For Suede’s latest live outing, Irish fans are treated to a show of two halves, a cinematic experience and an energetic live performance on the same night. Barely visible glimmers of the static band appear through the celluloid for the first half of the show while Suede perform their latest album, the acclaimed Night Thoughts from behind the screen in its entirety to a gritty and dark film directed by Roger Sargent.
The films subject matter deals with suicide and the harrowing death of a child. Musical highlights from this sequence are the storming No Tomorrow and I Don’t Know How to Reach You. I had listened to the Night Thoughts album repeatedly since its release and thought the songs were so powerful but hearing the songs and watching the images of the film I was witness to a whole new intense and sobering experience, the imagery that accompanied the final song The Fur and the Feathers brought a tear to my eye. Each track segues into one another seamlessly with Brett Anderson’s vocals souring over tight musical accompaniment from a polished band. It’s a perfect performance of an epic album.
As promised After a short interval Suede appear from behind the screen to play a collection of their hits and album tracks for the second half of the show. They launch straight into ‘Moving’ a song Brett Anderson wishes hadn’t been included on their eponymous debut album but admitted it was always a great live track, and he isn’t proved wrong as the Irish crowd laps up every note.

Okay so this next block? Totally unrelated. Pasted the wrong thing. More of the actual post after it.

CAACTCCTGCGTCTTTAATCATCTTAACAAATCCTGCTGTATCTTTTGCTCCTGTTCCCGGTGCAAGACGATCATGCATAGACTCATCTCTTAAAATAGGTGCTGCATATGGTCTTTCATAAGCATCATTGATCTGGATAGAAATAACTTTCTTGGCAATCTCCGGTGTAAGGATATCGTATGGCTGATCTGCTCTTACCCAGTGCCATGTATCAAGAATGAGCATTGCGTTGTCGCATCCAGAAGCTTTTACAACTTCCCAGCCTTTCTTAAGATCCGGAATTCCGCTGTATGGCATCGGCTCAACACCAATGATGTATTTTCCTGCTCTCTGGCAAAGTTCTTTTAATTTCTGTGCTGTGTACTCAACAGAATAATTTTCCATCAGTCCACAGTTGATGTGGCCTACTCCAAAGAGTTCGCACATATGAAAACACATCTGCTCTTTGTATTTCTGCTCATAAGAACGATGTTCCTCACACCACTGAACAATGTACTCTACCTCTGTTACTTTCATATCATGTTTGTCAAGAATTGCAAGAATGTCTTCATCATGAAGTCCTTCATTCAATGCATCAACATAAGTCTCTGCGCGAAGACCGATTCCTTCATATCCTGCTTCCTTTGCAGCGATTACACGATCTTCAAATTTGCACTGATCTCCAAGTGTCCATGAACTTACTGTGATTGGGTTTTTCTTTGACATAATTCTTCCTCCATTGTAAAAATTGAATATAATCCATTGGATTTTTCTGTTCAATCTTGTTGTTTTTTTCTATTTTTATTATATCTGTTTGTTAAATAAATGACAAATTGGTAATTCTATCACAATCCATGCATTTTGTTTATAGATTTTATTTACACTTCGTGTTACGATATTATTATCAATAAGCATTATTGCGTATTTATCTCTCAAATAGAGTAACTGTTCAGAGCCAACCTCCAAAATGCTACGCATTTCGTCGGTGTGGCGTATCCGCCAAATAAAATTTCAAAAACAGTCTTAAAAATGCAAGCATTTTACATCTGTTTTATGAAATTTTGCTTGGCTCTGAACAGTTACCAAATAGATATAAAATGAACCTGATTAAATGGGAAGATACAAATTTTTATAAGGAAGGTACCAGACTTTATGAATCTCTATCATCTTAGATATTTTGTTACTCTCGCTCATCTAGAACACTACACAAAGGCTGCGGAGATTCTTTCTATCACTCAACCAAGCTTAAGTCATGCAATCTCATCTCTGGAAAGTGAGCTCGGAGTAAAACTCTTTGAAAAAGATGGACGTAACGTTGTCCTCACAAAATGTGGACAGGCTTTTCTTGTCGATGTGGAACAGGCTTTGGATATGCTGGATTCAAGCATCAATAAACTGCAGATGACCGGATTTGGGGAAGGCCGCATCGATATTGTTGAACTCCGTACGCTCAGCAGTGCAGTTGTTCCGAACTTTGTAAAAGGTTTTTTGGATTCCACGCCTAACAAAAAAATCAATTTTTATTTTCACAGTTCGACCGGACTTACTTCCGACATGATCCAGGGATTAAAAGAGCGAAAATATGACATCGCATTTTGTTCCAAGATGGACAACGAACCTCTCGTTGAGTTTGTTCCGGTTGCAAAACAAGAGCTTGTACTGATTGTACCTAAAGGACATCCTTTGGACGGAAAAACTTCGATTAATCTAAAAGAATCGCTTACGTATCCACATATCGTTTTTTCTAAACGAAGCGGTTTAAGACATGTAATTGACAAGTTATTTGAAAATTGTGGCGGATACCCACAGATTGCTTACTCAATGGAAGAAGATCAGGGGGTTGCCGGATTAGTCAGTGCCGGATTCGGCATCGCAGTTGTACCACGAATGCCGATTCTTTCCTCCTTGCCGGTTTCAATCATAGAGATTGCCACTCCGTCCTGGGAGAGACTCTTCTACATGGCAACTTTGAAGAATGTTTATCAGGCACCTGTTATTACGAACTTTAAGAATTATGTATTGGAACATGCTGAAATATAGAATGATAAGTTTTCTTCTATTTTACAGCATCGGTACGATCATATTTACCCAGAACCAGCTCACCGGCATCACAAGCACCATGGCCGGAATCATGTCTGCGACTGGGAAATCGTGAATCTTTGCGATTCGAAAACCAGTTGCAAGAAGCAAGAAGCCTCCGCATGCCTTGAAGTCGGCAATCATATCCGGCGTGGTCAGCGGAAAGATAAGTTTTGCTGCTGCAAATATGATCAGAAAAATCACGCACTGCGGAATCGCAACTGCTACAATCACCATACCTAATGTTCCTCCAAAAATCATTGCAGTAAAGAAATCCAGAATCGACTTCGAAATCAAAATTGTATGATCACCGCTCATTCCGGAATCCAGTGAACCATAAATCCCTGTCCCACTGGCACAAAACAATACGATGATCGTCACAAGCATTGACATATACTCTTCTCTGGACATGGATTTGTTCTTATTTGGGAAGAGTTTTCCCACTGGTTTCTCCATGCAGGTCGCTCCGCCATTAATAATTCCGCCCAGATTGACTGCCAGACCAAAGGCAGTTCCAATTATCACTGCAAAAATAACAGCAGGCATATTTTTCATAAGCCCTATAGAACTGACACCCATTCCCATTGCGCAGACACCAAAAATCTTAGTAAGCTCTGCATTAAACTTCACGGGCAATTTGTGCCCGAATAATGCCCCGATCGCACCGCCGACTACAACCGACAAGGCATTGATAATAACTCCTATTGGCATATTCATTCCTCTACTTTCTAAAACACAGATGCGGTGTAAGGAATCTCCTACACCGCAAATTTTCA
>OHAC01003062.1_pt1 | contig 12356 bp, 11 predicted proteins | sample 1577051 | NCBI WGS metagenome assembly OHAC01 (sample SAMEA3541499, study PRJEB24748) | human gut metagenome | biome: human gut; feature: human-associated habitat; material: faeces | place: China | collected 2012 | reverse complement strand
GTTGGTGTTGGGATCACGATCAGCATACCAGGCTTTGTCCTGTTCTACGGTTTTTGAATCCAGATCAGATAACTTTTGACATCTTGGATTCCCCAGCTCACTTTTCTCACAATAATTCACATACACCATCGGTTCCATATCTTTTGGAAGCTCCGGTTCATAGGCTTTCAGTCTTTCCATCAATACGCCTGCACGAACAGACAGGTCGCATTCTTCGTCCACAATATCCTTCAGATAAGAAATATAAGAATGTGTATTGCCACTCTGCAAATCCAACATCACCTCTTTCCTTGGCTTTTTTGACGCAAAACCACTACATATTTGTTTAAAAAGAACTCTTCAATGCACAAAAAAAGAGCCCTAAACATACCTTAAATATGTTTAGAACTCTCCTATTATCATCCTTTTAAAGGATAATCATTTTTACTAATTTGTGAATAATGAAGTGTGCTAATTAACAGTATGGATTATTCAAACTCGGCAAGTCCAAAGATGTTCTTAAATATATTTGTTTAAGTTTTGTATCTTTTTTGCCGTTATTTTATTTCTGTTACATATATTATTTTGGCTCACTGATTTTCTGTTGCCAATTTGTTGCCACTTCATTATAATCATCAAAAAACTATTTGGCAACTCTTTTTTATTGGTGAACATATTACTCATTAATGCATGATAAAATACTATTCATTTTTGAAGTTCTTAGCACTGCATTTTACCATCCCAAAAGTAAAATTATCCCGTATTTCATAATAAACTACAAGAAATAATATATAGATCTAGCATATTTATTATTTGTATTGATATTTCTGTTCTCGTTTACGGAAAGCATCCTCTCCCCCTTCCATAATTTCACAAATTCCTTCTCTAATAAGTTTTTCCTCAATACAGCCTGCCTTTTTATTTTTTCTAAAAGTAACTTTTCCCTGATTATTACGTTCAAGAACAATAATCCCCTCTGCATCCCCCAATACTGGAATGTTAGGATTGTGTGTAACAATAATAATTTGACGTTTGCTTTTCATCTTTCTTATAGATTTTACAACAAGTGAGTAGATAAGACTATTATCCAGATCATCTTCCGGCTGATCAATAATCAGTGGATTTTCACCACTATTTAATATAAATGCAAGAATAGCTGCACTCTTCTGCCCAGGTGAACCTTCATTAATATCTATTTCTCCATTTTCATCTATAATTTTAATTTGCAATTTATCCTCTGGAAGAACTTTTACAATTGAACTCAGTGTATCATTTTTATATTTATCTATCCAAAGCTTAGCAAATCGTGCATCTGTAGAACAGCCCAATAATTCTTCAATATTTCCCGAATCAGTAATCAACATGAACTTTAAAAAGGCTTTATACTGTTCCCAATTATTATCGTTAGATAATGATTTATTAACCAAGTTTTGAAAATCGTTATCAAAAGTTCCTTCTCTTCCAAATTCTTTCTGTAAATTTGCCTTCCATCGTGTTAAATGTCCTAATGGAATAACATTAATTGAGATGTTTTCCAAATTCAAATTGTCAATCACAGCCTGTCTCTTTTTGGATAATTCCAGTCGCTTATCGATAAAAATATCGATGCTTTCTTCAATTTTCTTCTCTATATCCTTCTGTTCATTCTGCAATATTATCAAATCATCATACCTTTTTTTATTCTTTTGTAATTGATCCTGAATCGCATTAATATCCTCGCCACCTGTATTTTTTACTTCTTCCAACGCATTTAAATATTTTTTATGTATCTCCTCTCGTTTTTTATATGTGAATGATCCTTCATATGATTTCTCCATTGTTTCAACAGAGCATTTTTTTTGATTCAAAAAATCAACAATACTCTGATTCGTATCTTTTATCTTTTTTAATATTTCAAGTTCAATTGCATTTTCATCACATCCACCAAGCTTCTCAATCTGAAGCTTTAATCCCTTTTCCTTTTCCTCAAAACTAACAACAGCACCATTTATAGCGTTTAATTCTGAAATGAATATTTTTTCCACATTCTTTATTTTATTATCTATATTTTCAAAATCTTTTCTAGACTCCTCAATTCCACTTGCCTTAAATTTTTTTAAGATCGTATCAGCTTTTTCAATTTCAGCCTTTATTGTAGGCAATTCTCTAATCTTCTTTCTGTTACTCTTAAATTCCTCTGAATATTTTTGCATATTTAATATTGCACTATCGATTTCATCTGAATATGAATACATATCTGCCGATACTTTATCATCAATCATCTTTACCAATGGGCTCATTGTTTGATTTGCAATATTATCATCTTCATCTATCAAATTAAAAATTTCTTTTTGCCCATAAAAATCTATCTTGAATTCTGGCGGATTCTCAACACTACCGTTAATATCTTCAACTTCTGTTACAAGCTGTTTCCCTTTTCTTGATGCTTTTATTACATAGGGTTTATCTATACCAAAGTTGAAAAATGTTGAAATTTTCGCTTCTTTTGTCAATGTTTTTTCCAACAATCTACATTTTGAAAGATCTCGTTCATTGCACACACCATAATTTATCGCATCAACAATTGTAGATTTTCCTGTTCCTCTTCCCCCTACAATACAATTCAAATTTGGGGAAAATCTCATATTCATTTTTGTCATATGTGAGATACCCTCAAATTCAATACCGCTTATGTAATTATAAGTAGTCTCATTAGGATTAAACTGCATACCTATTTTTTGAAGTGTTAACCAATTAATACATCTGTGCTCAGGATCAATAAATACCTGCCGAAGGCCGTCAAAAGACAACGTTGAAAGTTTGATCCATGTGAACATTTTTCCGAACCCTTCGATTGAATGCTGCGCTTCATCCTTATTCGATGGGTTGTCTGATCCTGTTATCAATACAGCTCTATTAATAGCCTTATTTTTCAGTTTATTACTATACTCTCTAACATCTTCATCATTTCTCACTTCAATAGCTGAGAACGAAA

From here on in Brett and the band steam through energetic versions of their classics, including: Trash, Animal Nitrate, Heroine and Filmstar. Brett Anderson is as energetic as ever swinging his microphone and getting amongst the crowd while slowly revealing his athletic torso, he has never looked better and is clearly loving every moment.
The mood changes as Brett launches into a haunting acapella version of ‘Down’ from 1999’s Head Music. During a particularly quiet moment a member of the crowd shouts -“Brett,you’re a sexy bastard“, to much laughter from the rest of the theatre, Brett replies – ” you should see me in the morning”. The band finish off with live staples, Beautiful Ones and New Generation to rapturous applause from a satisfied Irish crowd.
With this current tour Suede have pulled off an intimate and unique experience for concert goers without having to put a screen in a large stadium with all the bells and whistles. Suede were outsiders when they appeared in the nineties and still there is still no other band around like Suede, and that’s fine by me. Tremendous!